briz05 FT-17 tanks for the protection of the convoy to Tizzi-Asa — Cipriano Briz
briz05 FT-17 tanks for the protection of the convoy to Tizzi-Asa — Cipriano Briz

#5.3 Liberators / Battle of Sipe Sipe / Viluma (1815)

My Liberators project saw a burst of energy in 2014-15 but, after I posted Steven’s 1815 Argentine Army on Big Bases, then fell by the wayside.

1815-42 Argentine 7th Infantry Regiment - Line
1815-42 Argentine 7th Infantry Regiment – Line

I still haven’t actually played Sipe Sipe because I’m still musing on what tactical rules to use. There are oh so many options:

I’m still undecided. But, in the meantime, I had a look at Lasalle with Big Bases – Introducing Combat Value.

So close, yet so far. Will I play Sipe Sipe in 2018 and get this project “Done”?

#5.4 Italian Wars

I predict the Italian Wars (1494–1559) will feature in 2018. So, with that in mind, I looked at How the Spanish colunela deploy in battle.

#5.5 Italian Campaign (1943-45)

The Italian Campaign (1944-45) might appear in 2018 as well. So I refreshed my WW2 Painting Guide: Kiwi and British in the Mediterranean.

A group of New Zealand soldiers on the Cassino battlefront in Italy, during World War II. Probably reconstruction for photographers behind the line. 5 April 1944
A group of New Zealand soldiers on the Cassino battlefront in Italy, during World War II. Probably reconstruction for photographers behind the line. 5 April 1944

#5.6 Carlist Wars

The Carlist Wars haven’t seen much action in recent years. But given Capitan Games re-released their 15/18mm 1st Carlist War Range, I purchased a bunch of figures. And I also drafted a Oriamendi Matrix: An Engle Matrix Game set in the First Carlist War.

Fantassin Carlist Infantry
Fantassin Carlist Infantry

#5.7 Steven’s Rules

I republished a set of rules my father wrote … Steven’s Rules 1971 – Wargaming Rules for a Seven Year Old.

#5.8 Moving House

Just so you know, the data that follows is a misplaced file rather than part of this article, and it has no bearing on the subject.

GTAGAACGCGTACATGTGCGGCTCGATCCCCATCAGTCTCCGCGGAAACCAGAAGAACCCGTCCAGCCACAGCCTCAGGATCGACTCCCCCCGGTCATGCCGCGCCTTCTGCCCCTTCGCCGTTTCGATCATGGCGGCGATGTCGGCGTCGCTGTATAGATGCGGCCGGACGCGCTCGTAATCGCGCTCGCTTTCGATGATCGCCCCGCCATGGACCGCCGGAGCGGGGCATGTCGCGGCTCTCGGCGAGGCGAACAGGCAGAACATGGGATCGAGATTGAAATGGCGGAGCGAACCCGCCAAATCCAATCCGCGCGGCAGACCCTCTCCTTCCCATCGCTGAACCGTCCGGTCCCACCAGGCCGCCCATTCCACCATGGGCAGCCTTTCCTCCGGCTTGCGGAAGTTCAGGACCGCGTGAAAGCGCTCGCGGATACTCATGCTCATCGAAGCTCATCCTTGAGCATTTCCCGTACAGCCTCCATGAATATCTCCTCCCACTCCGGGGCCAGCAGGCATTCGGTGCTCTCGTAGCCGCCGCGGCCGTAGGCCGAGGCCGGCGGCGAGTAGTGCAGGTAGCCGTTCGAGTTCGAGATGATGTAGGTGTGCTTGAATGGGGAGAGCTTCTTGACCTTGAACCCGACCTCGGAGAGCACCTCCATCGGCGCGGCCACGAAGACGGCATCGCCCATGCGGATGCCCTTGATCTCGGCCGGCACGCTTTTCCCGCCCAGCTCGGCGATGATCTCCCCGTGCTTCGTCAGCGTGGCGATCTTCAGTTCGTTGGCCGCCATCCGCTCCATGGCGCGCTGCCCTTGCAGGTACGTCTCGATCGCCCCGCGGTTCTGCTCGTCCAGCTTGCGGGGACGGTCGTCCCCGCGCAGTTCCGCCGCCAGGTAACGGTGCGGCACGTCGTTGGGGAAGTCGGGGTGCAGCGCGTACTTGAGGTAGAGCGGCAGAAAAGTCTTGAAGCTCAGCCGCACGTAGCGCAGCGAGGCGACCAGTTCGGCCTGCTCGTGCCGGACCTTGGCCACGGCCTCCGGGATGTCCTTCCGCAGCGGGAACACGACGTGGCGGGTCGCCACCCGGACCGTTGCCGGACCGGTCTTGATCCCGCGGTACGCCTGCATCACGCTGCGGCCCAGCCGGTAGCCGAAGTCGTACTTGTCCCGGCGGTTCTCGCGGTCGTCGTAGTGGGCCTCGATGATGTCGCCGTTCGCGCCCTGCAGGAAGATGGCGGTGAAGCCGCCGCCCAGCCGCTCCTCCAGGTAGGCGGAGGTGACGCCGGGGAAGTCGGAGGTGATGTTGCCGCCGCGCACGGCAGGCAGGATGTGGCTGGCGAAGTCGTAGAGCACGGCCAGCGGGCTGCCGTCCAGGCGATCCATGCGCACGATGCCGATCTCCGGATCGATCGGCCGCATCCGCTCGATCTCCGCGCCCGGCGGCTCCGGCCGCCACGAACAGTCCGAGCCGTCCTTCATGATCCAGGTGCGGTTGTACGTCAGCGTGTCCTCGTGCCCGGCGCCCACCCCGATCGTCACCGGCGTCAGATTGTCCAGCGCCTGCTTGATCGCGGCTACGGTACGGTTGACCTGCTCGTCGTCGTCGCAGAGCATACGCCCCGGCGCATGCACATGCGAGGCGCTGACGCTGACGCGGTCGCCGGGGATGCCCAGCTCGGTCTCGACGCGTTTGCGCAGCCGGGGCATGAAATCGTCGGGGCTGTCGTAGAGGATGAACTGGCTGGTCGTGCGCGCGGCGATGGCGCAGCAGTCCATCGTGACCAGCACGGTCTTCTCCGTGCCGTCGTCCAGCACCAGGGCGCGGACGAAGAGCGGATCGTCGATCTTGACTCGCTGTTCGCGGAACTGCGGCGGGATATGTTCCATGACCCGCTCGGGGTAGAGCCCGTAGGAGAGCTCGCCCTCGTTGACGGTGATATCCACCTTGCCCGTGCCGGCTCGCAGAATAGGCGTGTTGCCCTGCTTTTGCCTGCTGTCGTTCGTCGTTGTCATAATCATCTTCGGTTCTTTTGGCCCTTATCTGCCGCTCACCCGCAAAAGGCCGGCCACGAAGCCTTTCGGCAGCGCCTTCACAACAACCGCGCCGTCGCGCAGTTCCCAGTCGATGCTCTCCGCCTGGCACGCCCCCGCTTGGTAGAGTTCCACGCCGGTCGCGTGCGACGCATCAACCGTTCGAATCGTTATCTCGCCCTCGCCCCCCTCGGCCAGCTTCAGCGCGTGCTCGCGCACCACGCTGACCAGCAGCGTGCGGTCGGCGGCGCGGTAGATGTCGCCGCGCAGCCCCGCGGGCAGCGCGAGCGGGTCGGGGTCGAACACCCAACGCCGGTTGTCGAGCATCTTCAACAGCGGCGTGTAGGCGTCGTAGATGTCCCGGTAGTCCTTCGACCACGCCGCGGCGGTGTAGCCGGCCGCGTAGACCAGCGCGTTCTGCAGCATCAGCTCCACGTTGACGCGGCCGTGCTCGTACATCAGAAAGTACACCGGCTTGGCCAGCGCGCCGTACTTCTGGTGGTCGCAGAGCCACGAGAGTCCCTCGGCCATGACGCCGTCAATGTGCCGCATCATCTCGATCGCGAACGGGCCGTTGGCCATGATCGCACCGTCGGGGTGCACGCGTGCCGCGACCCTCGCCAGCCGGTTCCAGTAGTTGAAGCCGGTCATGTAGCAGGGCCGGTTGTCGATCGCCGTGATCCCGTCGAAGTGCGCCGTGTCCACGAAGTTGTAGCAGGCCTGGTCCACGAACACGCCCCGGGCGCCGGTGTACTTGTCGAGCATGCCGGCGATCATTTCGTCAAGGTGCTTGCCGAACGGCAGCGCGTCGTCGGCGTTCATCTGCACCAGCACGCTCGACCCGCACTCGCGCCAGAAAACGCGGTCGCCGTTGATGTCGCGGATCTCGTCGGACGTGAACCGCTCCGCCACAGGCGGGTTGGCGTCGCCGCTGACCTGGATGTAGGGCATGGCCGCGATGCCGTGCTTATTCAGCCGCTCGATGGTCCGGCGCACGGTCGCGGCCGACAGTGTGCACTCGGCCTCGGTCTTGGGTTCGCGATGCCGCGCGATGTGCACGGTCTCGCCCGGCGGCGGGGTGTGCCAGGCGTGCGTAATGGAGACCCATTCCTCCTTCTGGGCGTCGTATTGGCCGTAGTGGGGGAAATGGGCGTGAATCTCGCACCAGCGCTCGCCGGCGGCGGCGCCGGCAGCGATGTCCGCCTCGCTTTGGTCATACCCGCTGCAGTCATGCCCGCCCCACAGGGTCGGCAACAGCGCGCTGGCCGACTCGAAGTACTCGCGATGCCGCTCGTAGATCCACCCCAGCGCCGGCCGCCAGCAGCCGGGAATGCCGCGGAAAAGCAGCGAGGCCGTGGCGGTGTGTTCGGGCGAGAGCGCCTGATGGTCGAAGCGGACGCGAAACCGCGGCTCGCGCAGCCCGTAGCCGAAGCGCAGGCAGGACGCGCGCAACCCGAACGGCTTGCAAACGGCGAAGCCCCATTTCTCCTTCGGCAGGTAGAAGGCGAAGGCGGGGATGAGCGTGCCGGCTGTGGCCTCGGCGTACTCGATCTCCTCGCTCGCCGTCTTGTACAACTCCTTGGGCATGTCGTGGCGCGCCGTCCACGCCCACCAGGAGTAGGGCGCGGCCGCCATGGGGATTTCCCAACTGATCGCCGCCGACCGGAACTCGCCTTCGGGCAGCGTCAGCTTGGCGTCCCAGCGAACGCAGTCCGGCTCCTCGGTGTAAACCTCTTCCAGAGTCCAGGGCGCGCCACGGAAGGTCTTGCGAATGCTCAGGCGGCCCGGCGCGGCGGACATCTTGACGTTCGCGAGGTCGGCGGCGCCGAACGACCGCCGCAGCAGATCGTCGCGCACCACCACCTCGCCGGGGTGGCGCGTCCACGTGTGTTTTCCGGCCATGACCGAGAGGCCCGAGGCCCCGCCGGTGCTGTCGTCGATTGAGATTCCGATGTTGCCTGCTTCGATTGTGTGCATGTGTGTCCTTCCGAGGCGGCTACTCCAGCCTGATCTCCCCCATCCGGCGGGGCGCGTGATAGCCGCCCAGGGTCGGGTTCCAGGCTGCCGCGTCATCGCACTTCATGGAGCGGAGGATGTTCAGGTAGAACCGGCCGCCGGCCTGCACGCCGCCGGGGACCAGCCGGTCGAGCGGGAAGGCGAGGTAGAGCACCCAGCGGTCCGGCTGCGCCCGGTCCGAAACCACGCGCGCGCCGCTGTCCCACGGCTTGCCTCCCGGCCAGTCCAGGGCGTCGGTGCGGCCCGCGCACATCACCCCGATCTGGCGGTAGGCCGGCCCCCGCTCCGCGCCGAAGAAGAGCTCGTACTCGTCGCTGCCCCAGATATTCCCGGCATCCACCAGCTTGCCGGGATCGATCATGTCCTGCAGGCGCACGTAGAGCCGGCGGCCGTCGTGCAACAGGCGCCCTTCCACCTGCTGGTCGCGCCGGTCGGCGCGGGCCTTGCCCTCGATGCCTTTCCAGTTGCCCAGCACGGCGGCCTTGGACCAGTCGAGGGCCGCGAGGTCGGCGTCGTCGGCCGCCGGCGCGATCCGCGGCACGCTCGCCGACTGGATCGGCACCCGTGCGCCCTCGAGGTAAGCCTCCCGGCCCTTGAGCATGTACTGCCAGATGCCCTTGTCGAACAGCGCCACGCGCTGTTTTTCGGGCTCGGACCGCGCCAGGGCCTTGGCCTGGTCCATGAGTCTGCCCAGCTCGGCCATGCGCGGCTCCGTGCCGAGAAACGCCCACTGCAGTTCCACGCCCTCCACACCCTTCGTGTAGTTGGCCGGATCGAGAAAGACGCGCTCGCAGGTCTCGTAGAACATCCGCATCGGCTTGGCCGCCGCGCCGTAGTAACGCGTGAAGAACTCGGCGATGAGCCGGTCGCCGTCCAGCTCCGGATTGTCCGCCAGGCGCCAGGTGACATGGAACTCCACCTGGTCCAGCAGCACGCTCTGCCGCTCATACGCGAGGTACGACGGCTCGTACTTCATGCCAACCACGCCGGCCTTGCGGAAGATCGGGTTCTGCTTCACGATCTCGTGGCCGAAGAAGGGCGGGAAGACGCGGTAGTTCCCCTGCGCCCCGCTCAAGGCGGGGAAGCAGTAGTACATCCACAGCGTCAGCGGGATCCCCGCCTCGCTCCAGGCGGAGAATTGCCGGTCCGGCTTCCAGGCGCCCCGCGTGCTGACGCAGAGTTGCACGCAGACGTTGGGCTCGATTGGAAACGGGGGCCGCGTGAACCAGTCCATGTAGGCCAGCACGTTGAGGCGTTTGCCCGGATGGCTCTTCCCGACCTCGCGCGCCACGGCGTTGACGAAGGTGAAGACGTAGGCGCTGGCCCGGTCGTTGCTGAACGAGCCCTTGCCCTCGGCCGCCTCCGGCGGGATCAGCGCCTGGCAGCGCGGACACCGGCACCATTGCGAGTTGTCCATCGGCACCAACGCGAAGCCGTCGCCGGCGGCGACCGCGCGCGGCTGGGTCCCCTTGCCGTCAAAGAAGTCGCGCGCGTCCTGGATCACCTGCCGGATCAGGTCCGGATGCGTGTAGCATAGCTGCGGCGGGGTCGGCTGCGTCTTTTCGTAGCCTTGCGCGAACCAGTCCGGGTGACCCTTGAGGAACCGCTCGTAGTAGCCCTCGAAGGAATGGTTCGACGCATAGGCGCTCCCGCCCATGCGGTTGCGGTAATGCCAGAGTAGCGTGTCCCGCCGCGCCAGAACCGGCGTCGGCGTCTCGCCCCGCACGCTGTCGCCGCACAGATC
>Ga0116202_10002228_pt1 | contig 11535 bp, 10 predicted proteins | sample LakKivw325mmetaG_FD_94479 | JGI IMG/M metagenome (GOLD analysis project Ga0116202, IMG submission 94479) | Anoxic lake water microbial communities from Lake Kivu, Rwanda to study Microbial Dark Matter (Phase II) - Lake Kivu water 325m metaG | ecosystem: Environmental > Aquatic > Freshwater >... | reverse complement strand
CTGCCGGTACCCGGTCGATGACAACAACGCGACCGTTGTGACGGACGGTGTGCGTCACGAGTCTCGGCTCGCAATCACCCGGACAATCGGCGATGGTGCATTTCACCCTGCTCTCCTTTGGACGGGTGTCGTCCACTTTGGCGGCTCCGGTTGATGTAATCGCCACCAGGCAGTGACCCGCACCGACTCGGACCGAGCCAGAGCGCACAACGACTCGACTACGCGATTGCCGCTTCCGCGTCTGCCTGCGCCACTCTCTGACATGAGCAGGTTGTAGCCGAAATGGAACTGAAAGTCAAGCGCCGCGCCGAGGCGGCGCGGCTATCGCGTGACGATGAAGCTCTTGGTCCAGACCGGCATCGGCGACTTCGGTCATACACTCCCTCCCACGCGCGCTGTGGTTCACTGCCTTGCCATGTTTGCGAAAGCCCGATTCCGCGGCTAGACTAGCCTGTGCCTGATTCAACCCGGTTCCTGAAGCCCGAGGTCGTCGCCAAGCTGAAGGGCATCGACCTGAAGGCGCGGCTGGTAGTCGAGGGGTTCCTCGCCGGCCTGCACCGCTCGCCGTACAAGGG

And lets not forget I moved house and moved into my Man Cave.

ManCave01 Portal to the Man Cave
ManCave01 Portal to the Man Cave

Neglected projects

Neglected projects with beautifully painted figures in boxes:

And I’m still tempted by Berlin featuring the Spanish SS “Unit Ezquerra” (1945).

6 thoughts on “2017 Reflections of a Megalomaniac Wargamer and Amateur Historian”

  1. Thanks for the mention again of Crossfiregrad, especially as I’m finding it difficult to find the time, energy or inclination to play Crossfire or anything much else just at the moment. I remain amazed at your prolific output. I have a number of theories. (1) You don’t sleep. (2) You have cloned yourself. (3) This is your day job. (4) You have a huge staff. Come on, which is it?


    • Richard

      Didn’t you know? My day job is Santa Clause. There are two advantages of being Santa: (1) I have a lot of spare time during the year and it is pretty slow going at the north pole; (2) I have an army of Elves (and/or Yeti depending on your belief system) to assist with my hobby. 😉

      Actually, although it might not look like it, the last two years have been relatively unproductive for me. I used to manage to squeeze an hour or two every evening for my obsession. Since we moved to the new house I discovered television so my one or two hours are largely devoted to catching up on 20 years of missed movies. However, given I’m approaching my new obsession rather obsessively, I’m sure I’ll have closed the gap in 2018. That will leave me free again to concentrate my full attention back on wargaming. Given my vast array of projects I need that focus to return fairly quickly. 😉

      Crossfiregrad is brilliant. We have tweaked it a bit for our recent replay but you’ll recognise it as yours when we post the photos.



  2. Steven thanks for a year of interesting Saturday posts. A highlight to my Saturday morning seeing what you have been up to. The last year I have focused on BBB and Fireball Forward, but always kept an eye on doing some more Xfire. My New Years resolution is to actually do some Xfire in 2018.

    Have a Great Christmas and I hope a great year of gaming in 2018.

    • Glad you enjoy the Saturday posts MJ. I’m already having a great Xmas (two weeks off work). Hope you have a great one. And good luck for Crossfire in 2018. You’ll certainly see some more inspiration from me. 🙂

  3. It is a great synopsis! It made me go back and re-read a lot of the original postings. It seems to me that if one could live forever, a wargamer would use the time to research, collect and play every possible period that ever existed in depth. I know I would. Merry Christmas

    • I agree Dick, if given enough time I would cover all periods of history and all theatres. With books and wargaming figures. But, luckily I guess, I realised when I was about 20 that I would go mad if I tried to do that. Hence my focus on Spain and Portugal. A focus I’ve pretty much kept to with only minor deviations. Even that is more than enough for one life time.